A UK band with their roots firmly planted in the recent traditions of British Rock, Colour Colour are a three piece with true potential. Their new EP ‘Do Something Beautiful’ comes out in all the usual online places this Friday (June 10th) and marks the arrival of a genuine new contender on the indie scene.
As a taster of what’s to come, Colour Colour have released the lead single from the EP (above), and it’s a cracker. Gritty and raw but at the same time slick in its production, it’s clean as a whistle and shows a real proficiency for song writing. It’s upbeat, gets you in the mood for a dance, and has a decent message too. What’s not to like?
Keep an eye on www.colourcolour.co.uk for news on the EP.
The video above is as good an introduction to a new independent release as you’re ever going to get. With a wide cast of characters, it does a top job of encapsulating a project which should be lauded for shedding a light on such a wide array of independent talent.
In short, the Nine Beats Collective is an album which showcases the talents of writers, musicians, poets and troubadours. Each contributor has a unique style, and the songs are each designed to highlight cultural and political issues in the world today.
It makes for a sprawling LP release, totalling an incredible 26 tracks. Such is the passion of the people involved that it makes for a compelling listen through out. If you can’t find something you enjoy in here, you’re not listening.
When the first two tracks from an alt-folk EP are titled ‘Standing at the End of the World’ and ‘Say Hello to the Devil’, I think it’s fair to say that the stage is set in terms of tone. Thankfully, in the case of Spencer Robinson’s new EP, those titles aren’t a sign of a dreary, miserable collection of folk, but simply an indicator of mood.
This is a sly, downbeat release with shadowy themes throughout, dealing with hard truths in a world which is struggling with hard times. It could be argued, perhaps, that with the current political climate the music industry should serve as an upbeat distraction. However, with songs this well written, you won’t mind being turned towards the dark side. You can see for yourself at the link above, where you can sample the full five tracks before downloading them for yourself from iTunes.
Occasionally songs come along which are so well produced and executed that you immediately feel at home with them. The new single from George Montague, ‘Lost’, falls into that category. From that very first acoustic strum of the guitar, this song screams quality – a trait that extends to the full album from which it is taken.
‘Curiouser and Curiouser George’ is the full LP, released later this summer, which may well find George Montague the spotlight he deserves. His YouTube views are already in the millions and radio support has been strong from both a local and national standpoint. However, teetering on the edge is not enough in this game. With any luck, ‘Curiouser and Curiouser George’ might just be the thing to push him over. If you like what you’re hearing, help give that push by pre-ordering on iTunes and Amazon.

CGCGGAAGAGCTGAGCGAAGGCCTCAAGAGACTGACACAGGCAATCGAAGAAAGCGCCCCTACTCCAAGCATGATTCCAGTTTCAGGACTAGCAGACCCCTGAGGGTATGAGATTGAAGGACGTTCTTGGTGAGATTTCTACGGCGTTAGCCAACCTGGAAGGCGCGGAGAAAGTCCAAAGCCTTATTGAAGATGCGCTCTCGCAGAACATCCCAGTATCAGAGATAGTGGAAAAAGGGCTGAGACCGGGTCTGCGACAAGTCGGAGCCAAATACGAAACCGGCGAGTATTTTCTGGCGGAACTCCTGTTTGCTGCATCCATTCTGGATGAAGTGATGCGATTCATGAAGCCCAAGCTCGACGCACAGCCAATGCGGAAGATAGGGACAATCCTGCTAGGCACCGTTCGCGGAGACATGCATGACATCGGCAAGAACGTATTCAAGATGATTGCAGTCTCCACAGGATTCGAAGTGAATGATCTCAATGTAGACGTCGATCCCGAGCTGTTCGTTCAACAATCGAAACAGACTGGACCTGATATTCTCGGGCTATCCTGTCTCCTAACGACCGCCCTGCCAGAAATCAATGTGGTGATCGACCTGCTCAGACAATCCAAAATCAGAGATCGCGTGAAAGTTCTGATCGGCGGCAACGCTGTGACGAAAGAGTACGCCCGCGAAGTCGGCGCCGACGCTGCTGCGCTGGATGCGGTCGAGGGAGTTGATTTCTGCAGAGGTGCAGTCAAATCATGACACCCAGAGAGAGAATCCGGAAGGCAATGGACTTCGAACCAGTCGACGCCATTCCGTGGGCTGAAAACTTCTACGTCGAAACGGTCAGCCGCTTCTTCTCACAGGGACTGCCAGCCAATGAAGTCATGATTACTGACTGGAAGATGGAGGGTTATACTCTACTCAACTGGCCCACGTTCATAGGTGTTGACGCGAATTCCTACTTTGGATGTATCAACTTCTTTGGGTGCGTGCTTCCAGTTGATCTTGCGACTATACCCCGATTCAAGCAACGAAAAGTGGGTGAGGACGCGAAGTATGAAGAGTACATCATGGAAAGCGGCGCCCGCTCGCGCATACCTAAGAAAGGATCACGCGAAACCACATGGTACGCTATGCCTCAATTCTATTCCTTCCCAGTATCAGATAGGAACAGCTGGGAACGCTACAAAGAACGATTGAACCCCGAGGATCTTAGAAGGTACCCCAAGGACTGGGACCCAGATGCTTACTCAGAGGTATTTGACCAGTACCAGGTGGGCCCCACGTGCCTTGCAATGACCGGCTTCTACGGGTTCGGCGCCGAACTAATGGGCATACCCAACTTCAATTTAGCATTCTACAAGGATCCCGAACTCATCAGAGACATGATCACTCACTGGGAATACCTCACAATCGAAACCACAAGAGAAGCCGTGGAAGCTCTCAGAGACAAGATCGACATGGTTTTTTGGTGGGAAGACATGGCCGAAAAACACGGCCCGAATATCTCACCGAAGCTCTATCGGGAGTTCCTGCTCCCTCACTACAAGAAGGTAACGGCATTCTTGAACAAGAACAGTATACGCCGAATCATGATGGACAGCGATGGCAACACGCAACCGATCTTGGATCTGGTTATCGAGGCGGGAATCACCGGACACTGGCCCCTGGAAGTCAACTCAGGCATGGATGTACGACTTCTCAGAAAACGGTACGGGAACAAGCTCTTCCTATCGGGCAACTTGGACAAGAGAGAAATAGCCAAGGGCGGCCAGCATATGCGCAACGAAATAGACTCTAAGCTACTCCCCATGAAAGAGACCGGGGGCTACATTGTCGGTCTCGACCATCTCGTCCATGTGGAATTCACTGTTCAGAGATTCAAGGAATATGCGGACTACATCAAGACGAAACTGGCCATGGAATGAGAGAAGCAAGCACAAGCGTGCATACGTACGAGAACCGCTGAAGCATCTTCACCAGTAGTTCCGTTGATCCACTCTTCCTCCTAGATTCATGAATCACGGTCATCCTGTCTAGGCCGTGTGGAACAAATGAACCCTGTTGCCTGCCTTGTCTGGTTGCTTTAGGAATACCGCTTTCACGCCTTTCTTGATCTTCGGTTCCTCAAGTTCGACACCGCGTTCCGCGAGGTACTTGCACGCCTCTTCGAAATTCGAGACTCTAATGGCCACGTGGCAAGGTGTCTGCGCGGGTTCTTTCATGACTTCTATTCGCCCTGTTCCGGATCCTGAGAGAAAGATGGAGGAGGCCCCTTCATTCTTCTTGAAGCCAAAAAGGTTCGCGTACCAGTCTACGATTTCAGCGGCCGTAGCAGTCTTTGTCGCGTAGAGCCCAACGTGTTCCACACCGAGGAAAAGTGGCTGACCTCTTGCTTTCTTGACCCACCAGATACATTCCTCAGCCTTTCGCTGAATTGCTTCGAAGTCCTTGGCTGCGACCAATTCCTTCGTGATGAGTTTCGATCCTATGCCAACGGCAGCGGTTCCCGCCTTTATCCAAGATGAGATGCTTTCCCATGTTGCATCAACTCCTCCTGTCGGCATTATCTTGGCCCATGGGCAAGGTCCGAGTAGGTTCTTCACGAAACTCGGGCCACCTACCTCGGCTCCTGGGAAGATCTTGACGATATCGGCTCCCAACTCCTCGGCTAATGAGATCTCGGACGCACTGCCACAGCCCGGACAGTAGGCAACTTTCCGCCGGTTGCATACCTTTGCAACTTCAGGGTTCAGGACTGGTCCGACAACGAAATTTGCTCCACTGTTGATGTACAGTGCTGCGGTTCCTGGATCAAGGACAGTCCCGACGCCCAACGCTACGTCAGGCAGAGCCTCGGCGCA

Upcoming live dates:
28th June – The Gallimaufry, Bristol
2nd July – The Convent, Stroud
21st July – IF: Milton Keynes
23rd July – Thrill On The Hill Festival
25th July – The Daffodil, Cheltenham
The Edinburgh music scene has, for a long time, been home to some of the jewels of independent music who have gone on to do great things around the world. There’s must be something in the water up there, as the latest off that beautiful city’s production line is the ethereal Rachel Alice Johnson.
New single ‘Pieces of Me’, out now, is a pure pop track in the best sense. It shows that Johnson, described more as a rocker than anything else, is more than a one trick pony. There are subtle complexities at play here, making for a quietly infectious jewel of a song.
A fine singer-songwriter who has featured in these pages before, Patrick McCallion is a shining light emanating from the north of England. A songwriter who revels in raw sounds and smart, creative songwriting, his new single ‘Voices’ comes out at the end of this month.
In order to promote it, the video above finds McCallion on cheeky form, marrying silent film images to his indie-rock sound to solid effect. If you like what you’re hearing, follow him online at the links below, and make a note in your diary to nab the single once it’s out.
Released at the end of January, the new album from John Wheeler is something of an unusual proposition. Having made his name as front man of cult group Hayseed Dixie, Wheeler has gone solo for a new album, his second, fittingly titled ‘Difficult #2 album’. You don’t have to work hard to recognise the subtext. Especially when you consider the first single is called ‘Too Much Poop to Flush’.
Those who groan at the title punnery though should look further into this album – one on which Wheeler slightly moves away from the straighter folk leanings of Hayseed Dixie and enters a slightly more roots-rock environment. It’s a album which does two things.
One, it establishes Wheeler as a solo performer of note, and though his Hayseed Dixie material is strong as ever, he has plenty to offer of his own volition. Two, the album makes some good points about the way people live their lives, while avoiding the speechifying and preaching that often comes with this approach. ‘Too Much Poop to Flush’ is a great example of this.
Taken literally, the title suggests a track of a very different tone to the one above. Instead, the song makes a very important point – if the human race keeps making such a mess of the planet, we will reach a point where we won’t be able to clean up after ourselves. It’s a point which is made often in mainstream media, but John Wheeler is taking a different approach, and should be applauded for that.